Thought Leadership

Building Evidence to Combat Sexual Violence and Unsafe Abortions in Nigeria

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At this very moment, somewhere around the world, a woman or girl is experiencing some form of sexual violence. This devastating infringement on human rights can have dire consequences on the health and well-being of these women and girls regardless of their age and socio-economic backgrounds.
Such health consequences can be acute, chronic and sometimes deadly with even more grim outcomes like unintended/unwanted pregnancy, and abortions/unsafe abortions.

Panel discussion at the Ipas Nigeria Health Foundation’s event.
Image credit: Ipas Nigeria

Understanding the scope of the problem

According to recent studies, one in four Nigerian women have experienced some form of sexual abuse. Despite these alarming statistics, many cases go unreported due to stigma, fear of retaliation and lack of trust in the justice system in the country. Inconsistent data collection and resource constraints further hinder understanding, highlighting the need for improved surveillance systems and supportive environments for reliable data to fully understand the extent of sexual violence and unsafe abortions in Nigeria.

In Nigeria, abortion is illegal carrying a heavy jail term of up to fourteen years imprisonment, except when it carried out to save the life of a pregnant woman. Despite the criminalisation of abortion, more than half of all unintended pregnancies in Nigeria are resolved using abortion. In most cases such abortion practices are unsafe and often require treatment for complications.

Barr. Dede speaking during the panel session at the Ipas Nigeria Health Foundation’s event.
Image credit: Ipas Nigeria

The World Health Organisation (WHO) estimates that unsafe abortions contribute significantly to maternal mortality in Nigeria. Legal restrictions, socio-cultural barriers and inadequate healthcare infrastructure exacerbate the problem, leaving many women with no safe options.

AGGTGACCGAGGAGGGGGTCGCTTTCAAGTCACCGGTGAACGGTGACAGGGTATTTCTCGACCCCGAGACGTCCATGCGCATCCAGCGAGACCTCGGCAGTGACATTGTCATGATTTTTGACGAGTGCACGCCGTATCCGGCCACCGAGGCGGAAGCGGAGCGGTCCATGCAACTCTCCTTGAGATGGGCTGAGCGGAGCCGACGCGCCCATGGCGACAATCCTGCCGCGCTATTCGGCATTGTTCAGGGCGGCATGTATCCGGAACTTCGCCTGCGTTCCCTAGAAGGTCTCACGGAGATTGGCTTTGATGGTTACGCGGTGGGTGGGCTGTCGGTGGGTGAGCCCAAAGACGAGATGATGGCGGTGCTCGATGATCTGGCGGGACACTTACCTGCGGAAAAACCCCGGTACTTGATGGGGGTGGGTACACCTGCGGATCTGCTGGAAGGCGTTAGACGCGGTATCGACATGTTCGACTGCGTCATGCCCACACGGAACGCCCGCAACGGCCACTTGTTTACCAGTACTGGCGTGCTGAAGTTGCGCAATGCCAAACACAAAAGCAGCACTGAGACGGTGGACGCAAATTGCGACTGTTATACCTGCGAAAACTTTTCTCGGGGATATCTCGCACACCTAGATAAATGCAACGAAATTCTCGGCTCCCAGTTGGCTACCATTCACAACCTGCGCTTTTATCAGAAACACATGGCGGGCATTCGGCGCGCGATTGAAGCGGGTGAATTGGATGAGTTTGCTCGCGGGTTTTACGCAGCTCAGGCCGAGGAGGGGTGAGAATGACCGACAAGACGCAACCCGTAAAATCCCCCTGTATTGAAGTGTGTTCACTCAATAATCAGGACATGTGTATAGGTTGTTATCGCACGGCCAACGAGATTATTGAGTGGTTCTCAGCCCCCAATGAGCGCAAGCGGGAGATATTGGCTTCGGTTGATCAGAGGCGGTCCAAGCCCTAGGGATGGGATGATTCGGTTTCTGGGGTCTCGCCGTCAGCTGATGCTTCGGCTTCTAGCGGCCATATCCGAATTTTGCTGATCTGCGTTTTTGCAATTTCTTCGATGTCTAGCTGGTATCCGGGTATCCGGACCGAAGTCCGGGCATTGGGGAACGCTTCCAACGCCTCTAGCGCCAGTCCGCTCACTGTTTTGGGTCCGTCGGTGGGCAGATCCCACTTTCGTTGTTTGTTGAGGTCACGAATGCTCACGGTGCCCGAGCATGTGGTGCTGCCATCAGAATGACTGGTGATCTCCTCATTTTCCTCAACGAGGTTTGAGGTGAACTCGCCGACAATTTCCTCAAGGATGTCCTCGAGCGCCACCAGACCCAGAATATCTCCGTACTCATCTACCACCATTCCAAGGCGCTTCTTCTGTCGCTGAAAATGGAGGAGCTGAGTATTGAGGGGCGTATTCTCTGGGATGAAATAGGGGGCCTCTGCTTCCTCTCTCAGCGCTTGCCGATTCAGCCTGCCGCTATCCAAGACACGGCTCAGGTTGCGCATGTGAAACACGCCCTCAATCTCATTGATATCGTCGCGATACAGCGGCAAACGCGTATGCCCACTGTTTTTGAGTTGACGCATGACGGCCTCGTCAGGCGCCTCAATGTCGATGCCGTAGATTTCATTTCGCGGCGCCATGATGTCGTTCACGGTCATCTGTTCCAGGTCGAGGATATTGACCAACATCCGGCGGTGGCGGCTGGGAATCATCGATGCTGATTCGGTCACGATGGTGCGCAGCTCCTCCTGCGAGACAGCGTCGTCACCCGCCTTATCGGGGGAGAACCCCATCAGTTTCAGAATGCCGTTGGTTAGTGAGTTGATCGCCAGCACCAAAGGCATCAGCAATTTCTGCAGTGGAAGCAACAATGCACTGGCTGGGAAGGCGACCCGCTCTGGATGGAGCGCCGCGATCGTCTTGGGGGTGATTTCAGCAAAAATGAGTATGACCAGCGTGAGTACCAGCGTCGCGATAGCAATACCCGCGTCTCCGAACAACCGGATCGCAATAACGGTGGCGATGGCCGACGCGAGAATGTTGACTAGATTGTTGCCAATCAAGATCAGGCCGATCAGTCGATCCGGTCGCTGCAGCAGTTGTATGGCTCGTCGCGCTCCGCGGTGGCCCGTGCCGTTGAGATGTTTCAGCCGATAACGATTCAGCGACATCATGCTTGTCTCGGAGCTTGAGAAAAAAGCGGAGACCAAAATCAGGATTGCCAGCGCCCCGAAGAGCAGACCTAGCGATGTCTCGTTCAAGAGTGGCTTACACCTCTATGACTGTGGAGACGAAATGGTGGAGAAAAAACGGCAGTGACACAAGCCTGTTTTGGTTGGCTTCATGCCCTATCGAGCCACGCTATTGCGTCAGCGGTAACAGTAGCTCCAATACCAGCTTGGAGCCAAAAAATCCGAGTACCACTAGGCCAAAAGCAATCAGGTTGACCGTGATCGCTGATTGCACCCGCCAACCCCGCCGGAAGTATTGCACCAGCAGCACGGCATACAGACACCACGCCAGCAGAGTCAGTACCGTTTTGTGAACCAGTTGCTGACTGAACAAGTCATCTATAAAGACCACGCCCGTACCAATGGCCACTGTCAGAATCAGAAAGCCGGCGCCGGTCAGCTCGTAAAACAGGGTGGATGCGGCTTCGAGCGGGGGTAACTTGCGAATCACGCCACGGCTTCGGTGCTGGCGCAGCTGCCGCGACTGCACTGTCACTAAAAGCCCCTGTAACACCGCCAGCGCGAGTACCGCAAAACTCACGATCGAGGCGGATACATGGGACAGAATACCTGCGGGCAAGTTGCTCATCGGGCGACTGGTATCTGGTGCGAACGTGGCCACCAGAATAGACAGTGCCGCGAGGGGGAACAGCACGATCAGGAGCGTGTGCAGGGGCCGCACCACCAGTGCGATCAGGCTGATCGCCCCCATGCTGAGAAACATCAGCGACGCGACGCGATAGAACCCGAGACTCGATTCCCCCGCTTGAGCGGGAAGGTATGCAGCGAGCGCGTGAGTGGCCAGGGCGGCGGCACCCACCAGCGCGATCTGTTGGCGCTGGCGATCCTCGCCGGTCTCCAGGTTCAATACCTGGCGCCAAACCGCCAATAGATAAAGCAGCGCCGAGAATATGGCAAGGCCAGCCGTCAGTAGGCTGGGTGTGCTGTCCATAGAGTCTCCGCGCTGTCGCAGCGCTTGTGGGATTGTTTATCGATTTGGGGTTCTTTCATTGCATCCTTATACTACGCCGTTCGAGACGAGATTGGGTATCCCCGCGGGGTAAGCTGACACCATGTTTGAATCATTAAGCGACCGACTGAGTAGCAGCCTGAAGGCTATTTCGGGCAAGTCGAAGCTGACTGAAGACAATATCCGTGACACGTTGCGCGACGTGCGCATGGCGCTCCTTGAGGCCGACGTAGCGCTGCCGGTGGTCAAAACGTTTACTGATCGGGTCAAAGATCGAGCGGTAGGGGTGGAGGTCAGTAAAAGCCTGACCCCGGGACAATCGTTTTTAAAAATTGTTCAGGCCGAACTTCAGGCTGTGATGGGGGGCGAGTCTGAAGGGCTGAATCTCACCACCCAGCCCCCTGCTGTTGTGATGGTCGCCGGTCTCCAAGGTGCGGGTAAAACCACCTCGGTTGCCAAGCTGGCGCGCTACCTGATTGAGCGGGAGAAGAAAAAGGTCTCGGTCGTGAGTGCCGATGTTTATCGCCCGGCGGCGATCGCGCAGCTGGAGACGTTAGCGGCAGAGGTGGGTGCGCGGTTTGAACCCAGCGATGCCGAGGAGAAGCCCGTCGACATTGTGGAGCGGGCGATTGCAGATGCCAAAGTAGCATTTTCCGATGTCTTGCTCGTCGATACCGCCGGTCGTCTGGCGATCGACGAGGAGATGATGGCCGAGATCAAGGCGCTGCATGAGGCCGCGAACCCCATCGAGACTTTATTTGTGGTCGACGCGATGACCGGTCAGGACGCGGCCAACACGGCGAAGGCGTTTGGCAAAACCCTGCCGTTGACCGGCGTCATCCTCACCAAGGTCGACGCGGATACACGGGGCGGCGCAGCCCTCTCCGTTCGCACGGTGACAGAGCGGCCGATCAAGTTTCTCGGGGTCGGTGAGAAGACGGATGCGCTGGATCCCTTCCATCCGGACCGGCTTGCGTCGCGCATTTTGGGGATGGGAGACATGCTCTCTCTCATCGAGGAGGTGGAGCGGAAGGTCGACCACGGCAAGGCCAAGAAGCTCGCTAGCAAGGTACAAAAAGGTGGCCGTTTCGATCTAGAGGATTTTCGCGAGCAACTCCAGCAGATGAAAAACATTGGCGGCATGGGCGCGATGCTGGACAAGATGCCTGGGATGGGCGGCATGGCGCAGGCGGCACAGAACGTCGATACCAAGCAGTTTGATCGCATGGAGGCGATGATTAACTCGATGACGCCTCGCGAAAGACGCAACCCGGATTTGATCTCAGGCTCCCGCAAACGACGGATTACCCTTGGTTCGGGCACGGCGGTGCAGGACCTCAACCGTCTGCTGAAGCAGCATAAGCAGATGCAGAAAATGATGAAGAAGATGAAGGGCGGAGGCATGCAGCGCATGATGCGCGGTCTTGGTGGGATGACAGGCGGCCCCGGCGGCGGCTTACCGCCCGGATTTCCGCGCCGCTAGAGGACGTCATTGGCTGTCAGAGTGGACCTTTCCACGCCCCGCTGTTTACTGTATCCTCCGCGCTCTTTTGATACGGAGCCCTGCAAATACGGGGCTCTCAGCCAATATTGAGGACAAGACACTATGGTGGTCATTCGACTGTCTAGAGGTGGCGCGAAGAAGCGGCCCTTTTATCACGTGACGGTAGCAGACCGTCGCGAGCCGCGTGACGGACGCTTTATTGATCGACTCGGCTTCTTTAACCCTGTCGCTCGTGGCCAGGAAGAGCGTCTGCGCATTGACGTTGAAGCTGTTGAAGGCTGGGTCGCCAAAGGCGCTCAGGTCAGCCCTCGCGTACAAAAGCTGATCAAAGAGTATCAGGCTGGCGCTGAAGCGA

Ipas Study Highlights Sexual Violence Impact

Ipas Nigeria Health Foundation commissioned two nationwide research studies in collaboration with Academy for Health Development (AHEAD) and Centre for Research and Preventive Health Care (CERPHEC) to uncover the linkages between sexual violence and unsafe abortions in Nigeria as well as evaluate the efficacy of the Violence Against Persons Prohibition (VAPP) Act in addressing sexual violence in thirteen (13) states including the Federal Capital Territory (FCT).

Image credit: Nigeria Health Watch

Based on findings from the study, over 75% of the respondents were survivors of sexual violence and an estimated 12% of them got pregnant as a result of sexual abuse. Of the 12% who got pregnant from the sexual abuse, approximately 33% induced abortion for diverse reasons including the survivor being too young to birth a child, the survivor’s disinterest in having more children, the partner or perpetrator’s decision on the survivor’s behalf, and socio-economic considerations.

Image credit: Nigeria Health Watch

The study also revealed that perpetrators of sexual violence were often close relatives or armed gangs, particularly in security-compromised states. Some of the drivers of sexual and gender-based violence (SGBV) were similar in all the states evaluated and they included cultural values that emphasise dominance and encourage the culture of silence, patriarchal societies that limit women’s independence and gender stereotypes that promote gender inequality.

Although the government and non-state players have a good level of awareness of the VAPP Act, the study revealed that its implementation is faced with systemic and cultural challenges that affects its domestication and full implementation.